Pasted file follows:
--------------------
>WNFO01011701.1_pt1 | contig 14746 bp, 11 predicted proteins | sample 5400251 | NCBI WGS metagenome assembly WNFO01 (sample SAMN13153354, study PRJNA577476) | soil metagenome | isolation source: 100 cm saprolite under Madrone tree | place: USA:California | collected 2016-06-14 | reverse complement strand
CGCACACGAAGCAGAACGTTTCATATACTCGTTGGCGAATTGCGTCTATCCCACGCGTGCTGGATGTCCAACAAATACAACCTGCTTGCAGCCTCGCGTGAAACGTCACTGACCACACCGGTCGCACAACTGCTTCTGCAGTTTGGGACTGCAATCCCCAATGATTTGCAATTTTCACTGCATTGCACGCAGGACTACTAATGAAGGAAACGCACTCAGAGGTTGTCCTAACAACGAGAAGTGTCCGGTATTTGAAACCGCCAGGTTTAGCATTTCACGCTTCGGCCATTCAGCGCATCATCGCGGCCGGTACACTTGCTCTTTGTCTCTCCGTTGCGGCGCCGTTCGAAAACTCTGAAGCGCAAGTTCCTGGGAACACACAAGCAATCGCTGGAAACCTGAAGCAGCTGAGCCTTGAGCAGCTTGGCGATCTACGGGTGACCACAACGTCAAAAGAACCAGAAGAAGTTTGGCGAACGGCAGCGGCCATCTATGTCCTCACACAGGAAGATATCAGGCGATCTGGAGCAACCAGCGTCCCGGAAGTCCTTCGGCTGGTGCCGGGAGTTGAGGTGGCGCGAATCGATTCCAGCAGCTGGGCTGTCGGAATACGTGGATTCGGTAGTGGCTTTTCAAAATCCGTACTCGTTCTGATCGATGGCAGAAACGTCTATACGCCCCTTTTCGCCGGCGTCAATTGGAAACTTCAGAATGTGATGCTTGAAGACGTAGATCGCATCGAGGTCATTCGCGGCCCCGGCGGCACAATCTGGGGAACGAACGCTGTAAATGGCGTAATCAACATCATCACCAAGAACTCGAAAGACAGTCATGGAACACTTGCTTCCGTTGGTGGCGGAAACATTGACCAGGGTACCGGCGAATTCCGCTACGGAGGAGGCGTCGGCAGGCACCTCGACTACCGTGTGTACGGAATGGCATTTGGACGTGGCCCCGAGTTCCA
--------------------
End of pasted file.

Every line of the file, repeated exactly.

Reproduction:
>WNFO01011701.1_pt1 | contig 14746 bp, 11 predicted proteins | sample 5400251 | NCBI WGS metagenome assembly WNFO01 (sample SAMN13153354, study PRJNA577476) | soil metagenome | isolation source: 100 cm saprolite under Madrone tree | place: USA:California | collected 2016-06-14 | reverse complement strand
CGCACACGAAGCAGAACGTTTCATATACTCGTTGGCGAATTGCGTCTATCCCACGCGTGCTGGATGTCCAACAAATACAACCTGCTTGCAGCCTCGCGTGAAACGTCACTGACCACACCGGTCGCACAACTGCTTCTGCAGTTTGGGACTGCAATCCCCAATGATTTGCAATTTTCACTGCATTGCACGCAGGACTACTAATGAAGGAAACGCACTCAGAGGTTGTCCTAACAACGAGAAGTGTCCGGTATTTGAAACCGCCAGGTTTAGCATTTCACGCTTCGGCCATTCAGCGCATCATCGCGGCCGGTACACTTGCTCTTTGTCTCTCCGTTGCGGCGCCGTTCGAAAACTCTGAAGCGCAAGTTCCTGGGAACACACAAGCAATCGCTGGAAACCTGAAGCAGCTGAGCCTTGAGCAGCTTGGCGATCTACGGGTGACCACAACGTCAAAAGAACCAGAAGAAGTTTGGCGAACGGCAGCGGCCATCTATGTCCTCACACAGGAAGATATCAGGCGATCTGGAGCAACCAGCGTCCCGGAAGTCCTTCGGCTGGTGCCGGGAGTTGAGGTGGCGCGAATCGATTCCAGCAGCTGGGCTGTCGGAATACGTGGATTCGGTAGTGGCTTTTCAAAATCCGTACTCGTTCTGATCGATGGCAGAAACGTCTATACGCCCCTTTTCGCCGGCGTCAATTGGAAACTTCAGAATGTGATGCTTGAAGACGTAGATCGCATCGAGGTCATTCGCGGCCCCGGCGGCACAATCTGGGGAACGAACGCTGTAAATGGCGTAATCAACATCATCACCAAGAACTCGAAAGACAGTCATGGAACACTTGCTTCCGTTGGTGGCGGAAACATTGACCAGGGTACCGGCGAATTCCGCTACGGAGGAGGCGTCGGCAGGCACCTCGACTACCGTGTGTACGGAATGGCATTTGGACGTGGCCCCGAGTTCCA